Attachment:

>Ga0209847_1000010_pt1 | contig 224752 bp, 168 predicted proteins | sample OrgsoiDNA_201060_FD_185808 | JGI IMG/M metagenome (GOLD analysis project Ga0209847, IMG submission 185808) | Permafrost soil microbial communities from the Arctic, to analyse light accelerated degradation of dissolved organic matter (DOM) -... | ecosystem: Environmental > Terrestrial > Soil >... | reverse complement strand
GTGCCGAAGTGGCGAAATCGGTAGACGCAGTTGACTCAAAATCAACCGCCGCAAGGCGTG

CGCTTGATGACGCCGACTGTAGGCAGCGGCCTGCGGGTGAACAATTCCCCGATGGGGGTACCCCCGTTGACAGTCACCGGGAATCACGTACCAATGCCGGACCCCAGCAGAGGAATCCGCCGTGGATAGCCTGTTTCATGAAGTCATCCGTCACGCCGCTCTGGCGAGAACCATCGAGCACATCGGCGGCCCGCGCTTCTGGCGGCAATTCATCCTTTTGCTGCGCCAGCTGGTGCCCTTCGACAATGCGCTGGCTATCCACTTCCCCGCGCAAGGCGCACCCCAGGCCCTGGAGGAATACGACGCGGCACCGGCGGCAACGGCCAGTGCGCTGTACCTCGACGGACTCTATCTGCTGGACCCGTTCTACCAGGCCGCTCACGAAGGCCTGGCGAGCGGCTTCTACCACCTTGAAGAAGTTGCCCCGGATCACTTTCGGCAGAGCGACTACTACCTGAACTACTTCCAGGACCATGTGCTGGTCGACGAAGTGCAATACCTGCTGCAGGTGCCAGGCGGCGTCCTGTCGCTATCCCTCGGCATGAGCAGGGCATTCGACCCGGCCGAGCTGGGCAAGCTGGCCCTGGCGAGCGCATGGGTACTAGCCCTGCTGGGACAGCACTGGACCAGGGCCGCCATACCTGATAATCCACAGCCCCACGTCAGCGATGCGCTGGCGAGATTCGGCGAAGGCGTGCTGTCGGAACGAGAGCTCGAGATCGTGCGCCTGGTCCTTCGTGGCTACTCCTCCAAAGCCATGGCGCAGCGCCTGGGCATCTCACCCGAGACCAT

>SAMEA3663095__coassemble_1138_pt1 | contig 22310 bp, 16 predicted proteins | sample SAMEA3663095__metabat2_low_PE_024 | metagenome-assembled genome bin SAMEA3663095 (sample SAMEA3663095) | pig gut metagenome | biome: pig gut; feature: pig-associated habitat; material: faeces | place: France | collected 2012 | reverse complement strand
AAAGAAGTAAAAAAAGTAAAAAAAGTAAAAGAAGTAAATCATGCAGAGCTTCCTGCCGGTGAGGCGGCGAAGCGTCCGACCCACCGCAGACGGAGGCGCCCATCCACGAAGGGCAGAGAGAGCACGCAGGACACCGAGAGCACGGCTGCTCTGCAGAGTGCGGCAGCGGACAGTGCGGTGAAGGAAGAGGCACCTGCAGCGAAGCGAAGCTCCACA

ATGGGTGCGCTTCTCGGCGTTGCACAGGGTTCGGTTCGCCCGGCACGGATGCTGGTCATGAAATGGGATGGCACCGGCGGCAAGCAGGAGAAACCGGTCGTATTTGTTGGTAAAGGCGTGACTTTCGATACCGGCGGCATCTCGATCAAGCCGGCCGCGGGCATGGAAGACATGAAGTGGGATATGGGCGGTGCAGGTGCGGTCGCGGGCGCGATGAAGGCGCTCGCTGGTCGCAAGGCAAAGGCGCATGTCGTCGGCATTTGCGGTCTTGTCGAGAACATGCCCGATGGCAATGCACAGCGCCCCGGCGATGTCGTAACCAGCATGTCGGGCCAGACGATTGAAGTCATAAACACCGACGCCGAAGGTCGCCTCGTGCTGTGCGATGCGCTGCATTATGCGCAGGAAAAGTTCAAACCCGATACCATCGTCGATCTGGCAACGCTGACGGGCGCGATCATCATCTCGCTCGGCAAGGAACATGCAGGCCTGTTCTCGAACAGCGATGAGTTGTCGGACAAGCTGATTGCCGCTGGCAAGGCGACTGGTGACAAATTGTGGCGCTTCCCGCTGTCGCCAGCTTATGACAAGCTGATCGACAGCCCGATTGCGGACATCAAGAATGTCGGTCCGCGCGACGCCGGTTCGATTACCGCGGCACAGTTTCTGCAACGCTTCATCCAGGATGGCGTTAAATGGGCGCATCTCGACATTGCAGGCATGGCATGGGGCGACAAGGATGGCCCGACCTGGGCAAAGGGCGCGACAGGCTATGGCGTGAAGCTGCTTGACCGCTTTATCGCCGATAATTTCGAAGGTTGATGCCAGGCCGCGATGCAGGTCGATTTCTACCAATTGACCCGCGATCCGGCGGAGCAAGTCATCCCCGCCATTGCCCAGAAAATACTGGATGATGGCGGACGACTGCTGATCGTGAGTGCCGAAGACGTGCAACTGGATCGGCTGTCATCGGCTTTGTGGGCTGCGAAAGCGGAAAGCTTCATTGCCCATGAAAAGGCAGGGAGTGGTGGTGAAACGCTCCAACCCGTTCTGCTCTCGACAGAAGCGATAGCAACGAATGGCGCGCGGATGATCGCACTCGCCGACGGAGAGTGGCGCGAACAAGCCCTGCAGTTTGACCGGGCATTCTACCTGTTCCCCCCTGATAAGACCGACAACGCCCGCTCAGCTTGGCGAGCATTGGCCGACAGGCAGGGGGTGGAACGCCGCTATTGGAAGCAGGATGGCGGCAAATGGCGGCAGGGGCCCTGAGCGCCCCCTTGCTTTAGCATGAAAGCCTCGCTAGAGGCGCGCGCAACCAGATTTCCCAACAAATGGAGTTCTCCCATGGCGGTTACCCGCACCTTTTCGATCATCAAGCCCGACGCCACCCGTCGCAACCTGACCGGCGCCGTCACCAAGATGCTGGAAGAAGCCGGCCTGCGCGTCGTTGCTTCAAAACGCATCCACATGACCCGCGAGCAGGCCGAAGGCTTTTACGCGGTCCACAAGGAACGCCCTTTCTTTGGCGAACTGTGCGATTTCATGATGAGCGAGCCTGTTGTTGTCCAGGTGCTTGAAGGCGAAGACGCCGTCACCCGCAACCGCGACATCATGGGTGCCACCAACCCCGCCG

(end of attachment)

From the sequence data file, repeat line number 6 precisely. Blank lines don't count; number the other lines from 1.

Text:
ATGGGTGCGCTTCTCGGCGTTGCACAGGGTTCGGTTCGCCCGGCACGGATGCTGGTCATGAAATGGGATGGCACCGGCGGCAAGCAGGAGAAACCGGTCGTATTTGTTGGTAAAGGCGTGACTTTCGATACCGGCGGCATCTCGATCAAGCCGGCCGCGGGCATGGAAGACATGAAGTGGGATATGGGCGGTGCAGGTGCGGTCGCGGGCGCGATGAAGGCGCTCGCTGGTCGCAAGGCAAAGGCGCATGTCGTCGGCATTTGCGGTCTTGTCGAGAACATGCCCGATGGCAATGCACAGCGCCCCGGCGATGTCGTAACCAGCATGTCGGGCCAGACGATTGAAGTCATAAACACCGACGCCGAAGGTCGCCTCGTGCTGTGCGATGCGCTGCATTATGCGCAGGAAAAGTTCAAACCCGATACCATCGTCGATCTGGCAACGCTGACGGGCGCGATCATCATCTCGCTCGGCAAGGAACATGCAGGCCTGTTCTCGAACAGCGATGAGTTGTCGGACAAGCTGATTGCCGCTGGCAAGGCGACTGGTGACAAATTGTGGCGCTTCCCGCTGTCGCCAGCTTATGACAAGCTGATCGACAGCCCGATTGCGGACATCAAGAATGTCGGTCCGCGCGACGCCGGTTCGATTACCGCGGCACAGTTTCTGCAACGCTTCATCCAGGATGGCGTTAAATGGGCGCATCTCGACATTGCAGGCATGGCATGGGGCGACAAGGATGGCCCGACCTGGGCAAAGGGCGCGACAGGCTATGGCGTGAAGCTGCTTGACCGCTTTATCGCCGATAATTTCGAAGGTTGATGCCAGGCCGCGATGCAGGTCGATTTCTACCAATTGACCCGCGATCCGGCGGAGCAAGTCATCCCCGCCATTGCCCAGAAAATACTGGATGATGGCGGACGACTGCTGATCGTGAGTGCCGAAGACGTGCAACTGGATCGGCTGTCATCGGCTTTGTGGGCTGCGAAAGCGGAAAGCTTCATTGCCCATGAAAAGGCAGGGAGTGGTGGTGAAACGCTCCAACCCGTTCTGCTCTCGACAGAAGCGATAGCAACGAATGGCGCGCGGATGATCGCACTCGCCGACGGAGAGTGGCGCGAACAAGCCCTGCAGTTTGACCGGGCATTCTACCTGTTCCCCCCTGATAAGACCGACAACGCCCGCTCAGCTTGGCGAGCATTGGCCGACAGGCAGGGGGTGGAACGCCGCTATTGGAAGCAGGATGGCGGCAAATGGCGGCAGGGGCCCTGAGCGCCCCCTTGCTTTAGCATGAAAGCCTCGCTAGAGGCGCGCGCAACCAGATTTCCCAACAAATGGAGTTCTCCCATGGCGGTTACCCGCACCTTTTCGATCATCAAGCCCGACGCCACCCGTCGCAACCTGACCGGCGCCGTCACCAAGATGCTGGAAGAAGCCGGCCTGCGCGTCGTTGCTTCAAAACGCATCCACATGACCCGCGAGCAGGCCGAAGGCTTTTACGCGGTCCACAAGGAACGCCCTTTCTTTGGCGAACTGTGCGATTTCATGATGAGCGAGCCTGTTGTTGTCCAGGTGCTTGAAGGCGAAGACGCCGTCACCCGCAACCGCGACATCATGGGTGCCACCAACCCCGCCG